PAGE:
What you need to know

The US Department of Justice has filed a lawsuit against Google today, claiming the company has an illegal monopoly of search traffic. It’s a major challenge to the dominance of the Big Tech companies — the first from the DOJ. But it’s been coming on for a long time.

The DOJ’s complaint is 57 pages long, but to sum it up, it contends that Google uses a series of business deals and shady practices to kneecap any potential competition, calling it “a monopoly gatekeeper for the internet.” The deals it’s made with Apple and other hardware manufacturers to make its search engine the default on so many machines gives it a whopping 80{6fe526db6ef7b559514f2f4990546fdf37a35b93c5ba9b68aa72eaf397bd16d6} of the market share. One line of the complaint contends that Google’s dominance is so absolute that “Google” has become a verb that means “to search for something on the internet.”

Google’s response is that its dominance is because of consumer choice, not because of anything illegal it’s done. In a statement issued this morning, Google’s VP of Public Affairs Kent Walker refuted specific allegations that its agreements with other tech companies are the result of anything but competence on the company’s part. “People use Google because they choose to, not because they’re forced to, or because they can’t find alternatives.”

If the lawsuit succeeds, what would it mean for consumers? Google contends that it would “artificially prop up lower-quality search alternatives, raise phone prices, and make it harder for people to get the search services they want to use.” While the DOJ‘s complaint doesn’t specifically address how it would change things for us, the users, it does say that, at the moment, “American consumers are forced to accept Google‘s policies, privacy practices, and use of personal data.”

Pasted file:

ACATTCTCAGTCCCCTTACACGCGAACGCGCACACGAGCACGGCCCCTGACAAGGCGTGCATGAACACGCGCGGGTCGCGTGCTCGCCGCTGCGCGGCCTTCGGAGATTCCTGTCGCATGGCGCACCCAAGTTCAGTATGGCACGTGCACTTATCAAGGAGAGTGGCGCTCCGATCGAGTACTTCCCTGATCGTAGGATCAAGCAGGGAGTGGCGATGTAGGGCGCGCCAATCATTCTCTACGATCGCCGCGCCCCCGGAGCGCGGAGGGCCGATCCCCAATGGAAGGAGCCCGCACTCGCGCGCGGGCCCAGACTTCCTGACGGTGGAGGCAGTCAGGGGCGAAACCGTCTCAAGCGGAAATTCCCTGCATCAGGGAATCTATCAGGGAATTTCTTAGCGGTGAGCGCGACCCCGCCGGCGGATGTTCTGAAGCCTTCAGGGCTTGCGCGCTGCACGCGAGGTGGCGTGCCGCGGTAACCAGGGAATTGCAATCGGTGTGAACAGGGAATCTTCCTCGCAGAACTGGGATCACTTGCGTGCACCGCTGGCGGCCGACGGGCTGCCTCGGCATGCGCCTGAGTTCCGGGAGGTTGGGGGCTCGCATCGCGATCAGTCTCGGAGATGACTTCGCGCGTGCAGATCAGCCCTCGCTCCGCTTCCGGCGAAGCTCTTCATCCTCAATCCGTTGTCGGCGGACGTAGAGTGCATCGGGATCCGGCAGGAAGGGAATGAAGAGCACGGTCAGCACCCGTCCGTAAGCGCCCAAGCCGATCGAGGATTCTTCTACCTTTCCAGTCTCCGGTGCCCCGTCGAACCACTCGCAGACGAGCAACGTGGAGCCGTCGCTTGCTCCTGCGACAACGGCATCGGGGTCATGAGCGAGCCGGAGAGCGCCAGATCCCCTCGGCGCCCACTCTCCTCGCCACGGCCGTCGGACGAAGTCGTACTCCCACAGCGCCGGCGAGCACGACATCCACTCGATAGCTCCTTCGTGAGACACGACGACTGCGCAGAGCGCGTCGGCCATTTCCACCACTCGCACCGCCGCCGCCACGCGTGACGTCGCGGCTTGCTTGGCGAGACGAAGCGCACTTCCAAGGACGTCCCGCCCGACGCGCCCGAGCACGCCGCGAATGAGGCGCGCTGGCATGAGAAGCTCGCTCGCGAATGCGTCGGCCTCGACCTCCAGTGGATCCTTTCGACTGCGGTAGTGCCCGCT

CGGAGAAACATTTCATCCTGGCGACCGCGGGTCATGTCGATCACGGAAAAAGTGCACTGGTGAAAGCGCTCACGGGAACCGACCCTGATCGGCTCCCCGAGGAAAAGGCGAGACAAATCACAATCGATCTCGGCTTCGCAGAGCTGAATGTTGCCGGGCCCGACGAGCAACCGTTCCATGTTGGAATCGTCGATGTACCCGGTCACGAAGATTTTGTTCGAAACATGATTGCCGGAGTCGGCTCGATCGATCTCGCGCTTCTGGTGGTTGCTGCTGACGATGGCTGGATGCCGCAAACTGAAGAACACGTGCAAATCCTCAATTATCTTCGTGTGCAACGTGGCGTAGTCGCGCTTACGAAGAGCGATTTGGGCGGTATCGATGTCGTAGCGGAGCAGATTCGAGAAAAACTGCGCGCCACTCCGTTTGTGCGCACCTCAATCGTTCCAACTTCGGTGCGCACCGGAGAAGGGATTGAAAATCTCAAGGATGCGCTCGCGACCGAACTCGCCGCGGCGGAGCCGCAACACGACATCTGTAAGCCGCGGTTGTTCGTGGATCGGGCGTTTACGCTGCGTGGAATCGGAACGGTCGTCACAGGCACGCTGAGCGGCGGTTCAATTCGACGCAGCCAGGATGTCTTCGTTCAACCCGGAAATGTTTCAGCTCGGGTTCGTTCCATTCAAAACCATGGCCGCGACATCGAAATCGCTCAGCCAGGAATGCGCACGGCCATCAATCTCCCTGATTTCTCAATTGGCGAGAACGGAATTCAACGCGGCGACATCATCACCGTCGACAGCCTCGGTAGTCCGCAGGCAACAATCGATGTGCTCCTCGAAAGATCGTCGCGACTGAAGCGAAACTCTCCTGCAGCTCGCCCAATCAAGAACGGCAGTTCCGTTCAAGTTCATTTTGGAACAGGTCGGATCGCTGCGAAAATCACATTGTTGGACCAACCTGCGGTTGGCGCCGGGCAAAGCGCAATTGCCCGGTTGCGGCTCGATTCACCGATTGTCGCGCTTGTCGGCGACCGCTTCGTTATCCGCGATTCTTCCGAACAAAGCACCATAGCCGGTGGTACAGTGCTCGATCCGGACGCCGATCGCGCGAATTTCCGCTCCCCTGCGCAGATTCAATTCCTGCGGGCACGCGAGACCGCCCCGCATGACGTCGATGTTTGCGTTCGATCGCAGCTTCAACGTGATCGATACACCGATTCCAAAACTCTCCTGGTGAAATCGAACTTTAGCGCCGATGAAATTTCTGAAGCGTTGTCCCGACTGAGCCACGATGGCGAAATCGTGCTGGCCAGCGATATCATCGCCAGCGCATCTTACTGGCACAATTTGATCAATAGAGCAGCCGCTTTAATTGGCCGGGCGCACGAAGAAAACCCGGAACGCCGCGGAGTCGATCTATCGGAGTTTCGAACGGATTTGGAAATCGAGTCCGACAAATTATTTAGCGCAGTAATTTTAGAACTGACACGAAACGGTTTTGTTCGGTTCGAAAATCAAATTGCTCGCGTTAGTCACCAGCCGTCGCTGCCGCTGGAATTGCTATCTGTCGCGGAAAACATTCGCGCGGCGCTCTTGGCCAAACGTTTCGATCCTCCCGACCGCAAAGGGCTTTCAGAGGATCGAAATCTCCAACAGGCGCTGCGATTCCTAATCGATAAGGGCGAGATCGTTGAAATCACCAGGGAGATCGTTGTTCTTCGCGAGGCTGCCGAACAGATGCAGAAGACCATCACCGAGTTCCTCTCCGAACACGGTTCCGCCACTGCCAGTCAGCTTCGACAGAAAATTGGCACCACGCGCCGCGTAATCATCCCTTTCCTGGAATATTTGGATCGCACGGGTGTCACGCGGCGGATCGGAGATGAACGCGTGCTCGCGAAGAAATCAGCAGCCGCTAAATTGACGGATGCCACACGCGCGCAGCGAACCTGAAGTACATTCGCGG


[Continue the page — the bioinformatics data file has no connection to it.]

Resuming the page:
The DOJ first opened its investigation into Google last year, and had previously investigated the company in 2013 but opted not to sue it. U.S. Attorney General William Barr allegedly opted to go against advice of the DOJ‘s lawyers in bringing the case this month — initially they’d wanted more time to build their case. State attorney generals in Arkansas, Florida, Georgia, Indiana, Kentucky, Louisiana, Mississippi, Missouri, Montana, South Carolina, and Texas have signed on to support the lawsuit, and it’s possible that other states could bring their own actions against Google.

It’s worth noting that Google isn’t the only company that’s facing criticism from the American government. Earlier this year, the heads of Apple, Google, Amazon, and Facebook — a veritable Four Horsemen of Big Tech — sat in a hearing in July specifically over this issue. While the hearing was not the most productive — as my colleague Tristan Greene pointed out, the congresspeople present seemed to want to talk about everything except antitrust regulation — at least one or two congresspeople said that the companies in general, and Google in particular, have “too much power.” Both Democrats and Republicans seem to agree on that point, though I’m not entirely sure they’d agree on what breaking up that monopoly would look like.

It’s not the first time Google has faced antitrust allegations, but it’s the biggest of any of the lawsuits so far. It could presage antitrust laws being modified or expanded to account for Big Tech, but that would require the complaint to have some measure of success. In any case, it might have to take a backseat to the US Presidential Election taking place next month.